With less than a week to go before the midterm elections, President Donald Trump is warning darkly of an imminent immigrant “invasion,” deploying thousands of troops to the U.S.-Mexico border, releasing a racist ad on Twitter, and threatening to issue an executive order aimed at ending birthright citizenship.
The president has, in pundit-speak, found his “closing argument” for the 2018 campaign season.
Indeed, many savvy observers in recent weeks have interpreted Trump’s efforts to inflame national tensions around immigration as a desperate, last-ditch ploy to save his party’s at-risk congressional majorities. But while the president himself may be acting on some mix of impulse and improv, the roots of the strategy go deeper—and its architects in the West Wing are looking far beyond the current election cycle.
To understand the thinking behind Trump’s gambit, it is necessary to spend a few minutes inside the head of Stephen Miller, the 33-year-old speechwriter and senior policy adviser to the president. A fierce immigration hawk who’s championed a right-wing nationalist agenda, Miller is Trump’s most trusted adviser on immigration, and he is constantly looking for new ways to push his policy priorities into the national spotlight. Earlier this year, it was reported that Miller was leading an effort within the administration to crack down on immigrants in the run-up to the midterms. And as Politico reported Wednesday, Trump’s latest string of provocations—from the immigrant-caravan scaremongering to the likely unconstitutional executive order—represents a “dream come true” for Miller.
According to Miller, Trump benefits politically any time Americans are focused on immigration—no matter how bad the headlines, no matter how bleak the polls, no matter how big the controversy. “You have one party that’s in favor of open borders, and you have one party that wants to secure the border,” he told The New York Times earlier this year. “And all day long the American people are going to side with the party that wants to secure the border. And not by a little bit. Not 55–45. 60–40. 70–30. 80–20. I’m talking 90–10 on that.”.. Even setting aside the hyperbole, this view of the electorate is debatable. (Voters seem to have given Trump mixed reviews on his handling of the caravan, for example.) But it’s still worth understanding how Miller lays out his political calculus. While he may be a committed ideologue, he works for and with a lot of Republicans who are guided more by opportunism than by ironclad conviction when it comes to immigration. The long-term relevance of his sharply nativist politics within the GOP will depend in part on the Miller faction’s ability to keep selling it as a winning strategy (even in the face of evidence to the contrary)... “The future of the Republican Party should be tapping into … the feeling of belonging and meaning and pride that comes with being part of this whole ‘America First’ movement,” he told me. “There’s something really beautiful about people from all different walks of life … who are bound together by this big idea about American identity, and American unity, and American interests.”.. Continuing in concern-troll mode, Miller said, “I think one of the big challenges facing modern liberalism is that there’s not a great emotional appeal to an international identity, like a citizen-of-the-world identity.”.. “Look, the current nation-state model is the product of thousands of years of political, social, and cultural evolution,” Miller said. “I mean, it was only recently, in like the last few decades, that people have tried to create an organizing principle larger than the nation-state.” The desire to root for your own native country is “intrinsic” to human nature, he told me. “You see that flag, you sing the national anthem, or you hear your team wins the gold medal … it creates a kind of pride in you that is really hard to translate.”.. “Find today your most liberal friend, and ask them this question: Who has more of a right to a job in America—a U.S. citizen, or an illegal immigrant? And if they don’t say U.S. citizen like that”—Miller snapped his fingers—“then that means on some philosophical level they find the idea of America First objectionable.”.. “But the idea of having official membership in the nation-state, and therefore that state has an obligation to protect you”—that was the big idea he believed voters would keep coming back for. Voters feel that connection at a visceral level, Miller suggested, and in the end they would always side with a president offering that appeal.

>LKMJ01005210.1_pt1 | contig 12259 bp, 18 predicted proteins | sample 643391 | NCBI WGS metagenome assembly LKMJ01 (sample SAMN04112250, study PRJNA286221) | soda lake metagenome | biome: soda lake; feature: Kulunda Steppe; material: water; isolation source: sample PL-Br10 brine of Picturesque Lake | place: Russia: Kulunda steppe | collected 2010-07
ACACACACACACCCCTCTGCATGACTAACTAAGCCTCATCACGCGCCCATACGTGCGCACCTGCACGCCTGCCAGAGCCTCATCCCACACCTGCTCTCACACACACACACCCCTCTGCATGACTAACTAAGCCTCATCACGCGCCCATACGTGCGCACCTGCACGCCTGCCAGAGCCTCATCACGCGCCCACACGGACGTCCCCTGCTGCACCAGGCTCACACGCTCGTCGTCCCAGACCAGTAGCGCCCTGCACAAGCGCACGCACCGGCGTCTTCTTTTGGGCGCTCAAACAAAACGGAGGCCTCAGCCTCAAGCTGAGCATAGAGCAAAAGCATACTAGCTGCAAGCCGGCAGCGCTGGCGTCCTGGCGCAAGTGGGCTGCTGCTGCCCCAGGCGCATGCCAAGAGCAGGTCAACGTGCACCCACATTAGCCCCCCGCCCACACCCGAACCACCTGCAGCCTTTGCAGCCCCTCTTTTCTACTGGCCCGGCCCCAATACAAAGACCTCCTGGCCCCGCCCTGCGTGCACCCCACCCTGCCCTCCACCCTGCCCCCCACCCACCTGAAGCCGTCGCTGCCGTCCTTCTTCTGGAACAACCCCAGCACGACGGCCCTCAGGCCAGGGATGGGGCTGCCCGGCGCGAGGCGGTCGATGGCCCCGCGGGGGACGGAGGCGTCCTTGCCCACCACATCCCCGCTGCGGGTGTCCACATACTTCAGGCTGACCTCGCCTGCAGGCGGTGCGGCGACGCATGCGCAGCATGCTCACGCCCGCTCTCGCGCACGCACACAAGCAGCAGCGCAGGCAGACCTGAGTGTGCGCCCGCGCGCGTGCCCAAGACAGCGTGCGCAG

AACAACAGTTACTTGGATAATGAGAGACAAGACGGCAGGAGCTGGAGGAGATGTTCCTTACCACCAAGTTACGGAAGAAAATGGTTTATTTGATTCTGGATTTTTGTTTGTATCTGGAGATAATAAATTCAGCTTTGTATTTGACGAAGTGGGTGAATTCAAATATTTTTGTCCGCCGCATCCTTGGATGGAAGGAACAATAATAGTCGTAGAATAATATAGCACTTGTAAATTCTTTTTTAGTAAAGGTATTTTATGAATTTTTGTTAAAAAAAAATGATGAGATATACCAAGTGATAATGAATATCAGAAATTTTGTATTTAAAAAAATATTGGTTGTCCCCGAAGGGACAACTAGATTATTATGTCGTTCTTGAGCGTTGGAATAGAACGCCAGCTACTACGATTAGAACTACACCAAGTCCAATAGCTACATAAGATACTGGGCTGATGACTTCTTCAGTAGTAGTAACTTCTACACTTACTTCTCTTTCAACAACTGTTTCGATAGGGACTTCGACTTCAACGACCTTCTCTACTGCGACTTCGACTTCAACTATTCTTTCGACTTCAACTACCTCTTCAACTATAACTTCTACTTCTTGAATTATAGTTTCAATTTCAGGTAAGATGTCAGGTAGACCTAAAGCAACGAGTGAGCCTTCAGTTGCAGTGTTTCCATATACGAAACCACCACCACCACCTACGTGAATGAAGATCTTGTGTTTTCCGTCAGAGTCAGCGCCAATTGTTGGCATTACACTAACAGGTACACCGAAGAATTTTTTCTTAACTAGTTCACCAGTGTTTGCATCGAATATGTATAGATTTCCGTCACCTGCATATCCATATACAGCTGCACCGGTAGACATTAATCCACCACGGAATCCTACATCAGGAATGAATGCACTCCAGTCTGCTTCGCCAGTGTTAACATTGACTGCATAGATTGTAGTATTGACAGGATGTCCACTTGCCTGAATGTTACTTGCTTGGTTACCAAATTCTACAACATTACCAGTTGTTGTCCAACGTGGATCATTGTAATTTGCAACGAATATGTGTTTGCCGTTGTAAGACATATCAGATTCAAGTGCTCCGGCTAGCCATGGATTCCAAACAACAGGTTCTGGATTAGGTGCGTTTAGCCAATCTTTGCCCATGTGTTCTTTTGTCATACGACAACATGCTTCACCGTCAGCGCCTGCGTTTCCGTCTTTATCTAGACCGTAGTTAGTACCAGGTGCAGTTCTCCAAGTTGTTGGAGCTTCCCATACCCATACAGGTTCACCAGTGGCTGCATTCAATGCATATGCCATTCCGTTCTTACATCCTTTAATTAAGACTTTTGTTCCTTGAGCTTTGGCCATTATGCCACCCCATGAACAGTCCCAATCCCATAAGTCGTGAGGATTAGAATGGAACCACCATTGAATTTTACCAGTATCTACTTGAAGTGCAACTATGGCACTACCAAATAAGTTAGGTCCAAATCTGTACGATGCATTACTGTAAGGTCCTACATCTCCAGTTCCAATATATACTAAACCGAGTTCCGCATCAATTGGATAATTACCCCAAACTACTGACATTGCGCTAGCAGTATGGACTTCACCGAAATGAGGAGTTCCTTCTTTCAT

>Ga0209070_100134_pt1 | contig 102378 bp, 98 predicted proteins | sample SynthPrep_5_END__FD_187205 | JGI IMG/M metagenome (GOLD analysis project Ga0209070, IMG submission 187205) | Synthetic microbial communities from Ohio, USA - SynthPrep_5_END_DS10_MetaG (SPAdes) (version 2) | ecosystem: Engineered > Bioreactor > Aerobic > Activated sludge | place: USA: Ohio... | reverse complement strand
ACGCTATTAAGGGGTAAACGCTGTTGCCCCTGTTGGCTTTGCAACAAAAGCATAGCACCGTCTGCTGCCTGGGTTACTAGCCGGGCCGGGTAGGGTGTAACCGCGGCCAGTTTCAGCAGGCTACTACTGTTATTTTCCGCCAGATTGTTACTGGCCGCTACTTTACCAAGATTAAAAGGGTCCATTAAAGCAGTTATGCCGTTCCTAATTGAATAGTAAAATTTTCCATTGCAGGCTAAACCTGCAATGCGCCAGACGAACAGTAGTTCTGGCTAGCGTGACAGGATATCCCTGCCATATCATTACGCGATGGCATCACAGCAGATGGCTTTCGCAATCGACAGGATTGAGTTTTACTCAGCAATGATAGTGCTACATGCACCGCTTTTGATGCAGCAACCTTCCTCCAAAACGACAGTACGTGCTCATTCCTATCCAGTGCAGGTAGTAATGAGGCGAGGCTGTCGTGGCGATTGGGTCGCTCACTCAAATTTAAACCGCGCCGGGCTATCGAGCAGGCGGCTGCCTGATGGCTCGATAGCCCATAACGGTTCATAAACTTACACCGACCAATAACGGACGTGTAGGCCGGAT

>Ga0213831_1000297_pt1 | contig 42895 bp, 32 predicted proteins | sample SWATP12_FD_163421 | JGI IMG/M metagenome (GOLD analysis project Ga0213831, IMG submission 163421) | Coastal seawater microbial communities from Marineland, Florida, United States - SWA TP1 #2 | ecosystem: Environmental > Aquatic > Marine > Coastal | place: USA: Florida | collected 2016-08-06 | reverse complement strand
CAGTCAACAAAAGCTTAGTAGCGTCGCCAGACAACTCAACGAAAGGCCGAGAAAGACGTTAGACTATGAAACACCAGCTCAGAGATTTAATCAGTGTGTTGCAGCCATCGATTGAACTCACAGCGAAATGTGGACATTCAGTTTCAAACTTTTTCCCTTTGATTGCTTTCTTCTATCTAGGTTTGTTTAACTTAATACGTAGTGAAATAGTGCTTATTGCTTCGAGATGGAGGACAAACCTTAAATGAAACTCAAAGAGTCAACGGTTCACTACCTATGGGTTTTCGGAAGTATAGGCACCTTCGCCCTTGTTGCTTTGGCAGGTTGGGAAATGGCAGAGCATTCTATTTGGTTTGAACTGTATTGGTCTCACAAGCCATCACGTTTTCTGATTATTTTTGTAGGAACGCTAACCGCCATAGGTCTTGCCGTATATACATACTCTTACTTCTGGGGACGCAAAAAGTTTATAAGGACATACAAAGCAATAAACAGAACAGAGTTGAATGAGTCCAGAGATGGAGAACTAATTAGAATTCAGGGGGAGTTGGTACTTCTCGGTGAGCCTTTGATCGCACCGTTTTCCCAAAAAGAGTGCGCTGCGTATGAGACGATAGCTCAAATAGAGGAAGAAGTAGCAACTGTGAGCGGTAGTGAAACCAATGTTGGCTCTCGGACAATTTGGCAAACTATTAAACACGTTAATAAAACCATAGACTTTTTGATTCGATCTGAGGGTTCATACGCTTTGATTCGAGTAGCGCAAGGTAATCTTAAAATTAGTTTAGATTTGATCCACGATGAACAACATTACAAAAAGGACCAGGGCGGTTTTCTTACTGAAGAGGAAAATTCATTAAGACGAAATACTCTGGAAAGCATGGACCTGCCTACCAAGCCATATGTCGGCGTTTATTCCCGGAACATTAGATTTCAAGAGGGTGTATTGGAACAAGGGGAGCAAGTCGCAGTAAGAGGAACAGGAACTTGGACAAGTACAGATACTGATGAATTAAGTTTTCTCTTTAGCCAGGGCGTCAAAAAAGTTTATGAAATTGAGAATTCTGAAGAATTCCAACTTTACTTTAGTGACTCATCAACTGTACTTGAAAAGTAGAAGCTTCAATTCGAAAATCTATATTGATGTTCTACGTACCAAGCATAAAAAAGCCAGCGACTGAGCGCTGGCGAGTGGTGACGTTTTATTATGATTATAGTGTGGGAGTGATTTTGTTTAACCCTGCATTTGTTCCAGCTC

There is nothing clandestine about Dugger’s quarry of new material, though Reagan’s staff has done its best to play it down. The material consists of transcripts of several hundred five-minute radio spots that Reagan broadcast after he left Sacramento in 1975; a series that ended the day he announced for president in 1979.
There can be no doubt whatever that these broadcasts express Reagan’s own personal, instinctive attitudes to the important foreign and domestic issues of the day, as opposed to cooler or more cautious or veiled attitudes he may have been advised to express then or later.
Reagan himself, in the last of the broadcasts, states that he wrote them all with his own hand. “I’ve scratched them out on a yellow tablet in airplanes, riding in cars, and at the ranch when the sun went down.”
They reveal him as perhaps a cleverer man than most reporters think he is. You may accept neither his premises nor his conclusions, but you will conclude, I submit, on reading these scripts, that Reagan writes better than you would expect. He has a sure sense of how an issue can be turned, sometimes twisted, to his advantage. And he has a real flair for one-liners.
The transcripts also reveal–and this is the heart of Dugger’s contention–a harder, nastier political style than that of the relaxed, tolerant personality Reagan has so carefully cultivated in the White House.
.. “He was presenting himself to the country as a moderate,” this is Dugger’s key charge, “but these transcripts show that deep down he was a hardline right-wing ideologue with fully formed and recently expressed prejudices on all of the outstanding issues of the day.”
.. The transcripts contain too much that supports this harsh judgment. All the clich,es of the Californian radical right are trotted out without inhibition.
“Eighty per cent of air pollution,” the president believes, “comes not from chimneys and auto exhaust pipes but from plants and trees.” Banning pesticides like DDT leads to “political pollution.” Smoking pot leads to sterility.